Take a moment out of your busy lives to spare a thought for the over-rested

Often, being "rested" means being alone, away from other people. For the elderly or housebound, being over-rested can be just as bad as being too busy.

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I don’t know if you caught it, but BBC Radio 4 has just concluded a three-part series, The Anatomy of Rest (now on iPlayer), presented by Claudia Hammond. It distilled the work of a group of neuroscientists, poets, psychologists, musicians and philosophers who, under the auspices of the Wellcome Collection, have spent two years enquiring into the nature of rest – its importance to us, what’s going on in our brains while we’re doing it, and what the consequences are if we don’t get enough. Throughout the programmes, contributors wrestled with the fundamental question: what in fact is this thing we call rest?

Rest appears to be markedly different for different people. For a minority, it means doing nothing and allowing the mind to wander. For most, however, resting is much more active. Reading gained the most votes among the 18,000 respondents in the show’s “Rest Test”, closely followed by getting out into nature, with listening to music the third most popular choice. For some others still, rest involves undertaking vigorous exercise.

Yet a common theme emerged: even for the most extrovert among us, the things we deem restful usually entail doing something on our own, away from other people.

We shouldn’t be surprised. Muscles move us around our physical environment, and if they do too much, they tire and have to stop for a while. Our brains navigate our social environment; the same principle applies. Brains have more complex functions, too, for which dedicated time is required – laying down memory; reflecting on our circumstances; predicting and planning for possible futures.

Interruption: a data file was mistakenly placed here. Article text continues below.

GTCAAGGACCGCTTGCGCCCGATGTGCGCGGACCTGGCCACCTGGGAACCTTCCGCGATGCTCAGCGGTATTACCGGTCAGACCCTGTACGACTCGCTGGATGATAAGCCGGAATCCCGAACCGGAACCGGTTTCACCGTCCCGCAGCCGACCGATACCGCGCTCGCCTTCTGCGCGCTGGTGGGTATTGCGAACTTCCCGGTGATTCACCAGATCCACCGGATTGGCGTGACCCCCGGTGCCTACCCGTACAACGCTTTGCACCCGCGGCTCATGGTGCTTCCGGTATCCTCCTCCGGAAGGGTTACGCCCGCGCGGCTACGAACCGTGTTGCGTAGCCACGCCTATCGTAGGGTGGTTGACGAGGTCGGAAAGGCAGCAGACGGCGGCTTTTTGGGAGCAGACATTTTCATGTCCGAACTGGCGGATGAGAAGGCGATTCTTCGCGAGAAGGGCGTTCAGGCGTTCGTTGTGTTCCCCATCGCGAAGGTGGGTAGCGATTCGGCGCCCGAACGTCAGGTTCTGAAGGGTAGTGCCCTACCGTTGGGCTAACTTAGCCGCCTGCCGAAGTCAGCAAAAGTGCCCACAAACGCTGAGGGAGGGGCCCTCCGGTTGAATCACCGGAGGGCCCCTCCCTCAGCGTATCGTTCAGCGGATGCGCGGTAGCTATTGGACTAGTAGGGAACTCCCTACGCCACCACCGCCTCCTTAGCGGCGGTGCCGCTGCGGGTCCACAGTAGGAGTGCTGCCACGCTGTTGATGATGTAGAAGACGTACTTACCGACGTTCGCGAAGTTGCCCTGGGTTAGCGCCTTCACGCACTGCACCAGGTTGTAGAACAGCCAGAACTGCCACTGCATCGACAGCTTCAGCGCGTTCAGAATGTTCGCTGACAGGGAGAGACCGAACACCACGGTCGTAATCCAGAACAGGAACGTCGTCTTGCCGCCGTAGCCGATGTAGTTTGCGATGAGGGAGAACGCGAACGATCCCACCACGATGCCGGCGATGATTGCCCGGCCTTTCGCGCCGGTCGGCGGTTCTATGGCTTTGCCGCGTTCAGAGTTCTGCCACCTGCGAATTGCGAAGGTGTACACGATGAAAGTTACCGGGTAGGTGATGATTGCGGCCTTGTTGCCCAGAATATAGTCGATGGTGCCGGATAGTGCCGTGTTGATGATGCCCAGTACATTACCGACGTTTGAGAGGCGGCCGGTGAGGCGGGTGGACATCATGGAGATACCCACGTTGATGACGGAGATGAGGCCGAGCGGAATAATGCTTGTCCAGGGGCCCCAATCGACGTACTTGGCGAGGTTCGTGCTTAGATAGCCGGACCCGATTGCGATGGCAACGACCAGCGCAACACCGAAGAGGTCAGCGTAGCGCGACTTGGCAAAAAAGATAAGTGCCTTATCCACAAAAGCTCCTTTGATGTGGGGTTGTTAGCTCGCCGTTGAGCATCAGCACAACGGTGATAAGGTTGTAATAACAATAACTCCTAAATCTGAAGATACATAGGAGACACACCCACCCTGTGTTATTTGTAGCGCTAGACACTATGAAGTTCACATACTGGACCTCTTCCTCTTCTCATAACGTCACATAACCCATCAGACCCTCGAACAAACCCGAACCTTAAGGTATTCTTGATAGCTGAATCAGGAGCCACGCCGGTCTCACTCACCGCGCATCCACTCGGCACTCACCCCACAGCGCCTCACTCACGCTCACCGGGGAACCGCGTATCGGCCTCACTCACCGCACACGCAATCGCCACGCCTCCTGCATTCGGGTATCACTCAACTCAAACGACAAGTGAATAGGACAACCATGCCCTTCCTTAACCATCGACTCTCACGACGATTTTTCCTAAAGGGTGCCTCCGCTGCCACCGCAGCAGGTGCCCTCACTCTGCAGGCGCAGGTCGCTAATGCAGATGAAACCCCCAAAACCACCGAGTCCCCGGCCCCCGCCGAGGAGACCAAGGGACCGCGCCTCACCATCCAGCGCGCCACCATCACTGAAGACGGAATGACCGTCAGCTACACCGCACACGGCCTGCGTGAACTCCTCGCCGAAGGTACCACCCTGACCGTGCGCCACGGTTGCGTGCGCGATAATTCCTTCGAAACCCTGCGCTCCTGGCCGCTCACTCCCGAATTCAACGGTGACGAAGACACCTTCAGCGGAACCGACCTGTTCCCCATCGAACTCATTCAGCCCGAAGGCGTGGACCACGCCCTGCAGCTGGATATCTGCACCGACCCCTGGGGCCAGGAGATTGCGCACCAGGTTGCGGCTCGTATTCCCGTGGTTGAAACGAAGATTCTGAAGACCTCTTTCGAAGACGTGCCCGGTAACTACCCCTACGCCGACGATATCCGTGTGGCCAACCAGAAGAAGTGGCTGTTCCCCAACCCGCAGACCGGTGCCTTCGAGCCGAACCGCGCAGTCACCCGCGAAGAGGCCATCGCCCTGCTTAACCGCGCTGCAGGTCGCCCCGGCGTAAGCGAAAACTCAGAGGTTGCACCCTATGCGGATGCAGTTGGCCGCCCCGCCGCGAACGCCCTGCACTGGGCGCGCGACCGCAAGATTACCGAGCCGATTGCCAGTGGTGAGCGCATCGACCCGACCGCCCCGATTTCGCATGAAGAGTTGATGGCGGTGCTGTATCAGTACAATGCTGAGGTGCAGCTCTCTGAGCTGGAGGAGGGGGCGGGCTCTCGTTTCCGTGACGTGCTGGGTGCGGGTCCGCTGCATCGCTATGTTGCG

Though fascinating, The Anatomy of Rest suffered from a reductionist flaw: focusing on this one aspect of our mental life, it never panned out to the bigger picture. Speakers occasionally reminded us that rest is the obverse of busyness – the underlying assumption being that our hyperconnected, neon-lit, 24/7 world gives us too much to do, with our down time ever more squeezed. But, as a GP, I’d say that’s barely half the story.

Not a day goes by without my seeing patients suffering the health consequences of “unrest”. They may be parents of young children, whose every moment is consumed by family. Or people working ridiculous hours – whether in competitive professional roles as they strive for success or in multiple, low-paid jobs to help make ends meet. Or they may be carers, supporting frail, unwell relatives on top of running their own lives.

And yet, for every one of these, there is another patient suffering “over-rest”. These are the housebound elderly, who may go days without interacting with another human being. Or disabled people whose social contact is measured in 15-minute slots with well-meaning but harried careworkers. Or the long-term unemployed, who have all the time in the world to read, walk in the country and listen to music, but haven’t the heart for it, because their life seems stripped of purpose.

For the unrested, I urge the creation of spaces in which to recharge their batteries by doing things for themselves. The most common immediate reaction is: “I can’t do that!” We excel at boxing ourselves in to unsustainable busyness and believing we’re powerless to effect change. But once a patient is persuaded of the importance of “me time” – or is given permission to prioritise it – apparently insurmountable obstacles can be overcome.

It’s much more challenging for the over-rested. Too often they are genuinely powerless, relying on stretched services, far-flung relatives and a stigmatising benefits system. For them, proper “rest” might look decidedly like busyness, and impossible to achieve.

What is common to both groups is a loss of balance. Rest is the counterweight, the thing that stops us being blown over by whatever winds are prevailing in our lives. The Anatomy of Balance might have been an even more illuminating project.

Phil Whitaker’s fifth novel, “Sister Sebastian’s Library”, is newly published by Salt

Phil Whitaker is a GP and writes the New Statesman’s “Health Matters” column. His books include Chicken Unga Fever: Stories from the Medical Frontline (Salt)

This article appears in the 06 October 2016 issue of the New Statesman, Trump's triumph

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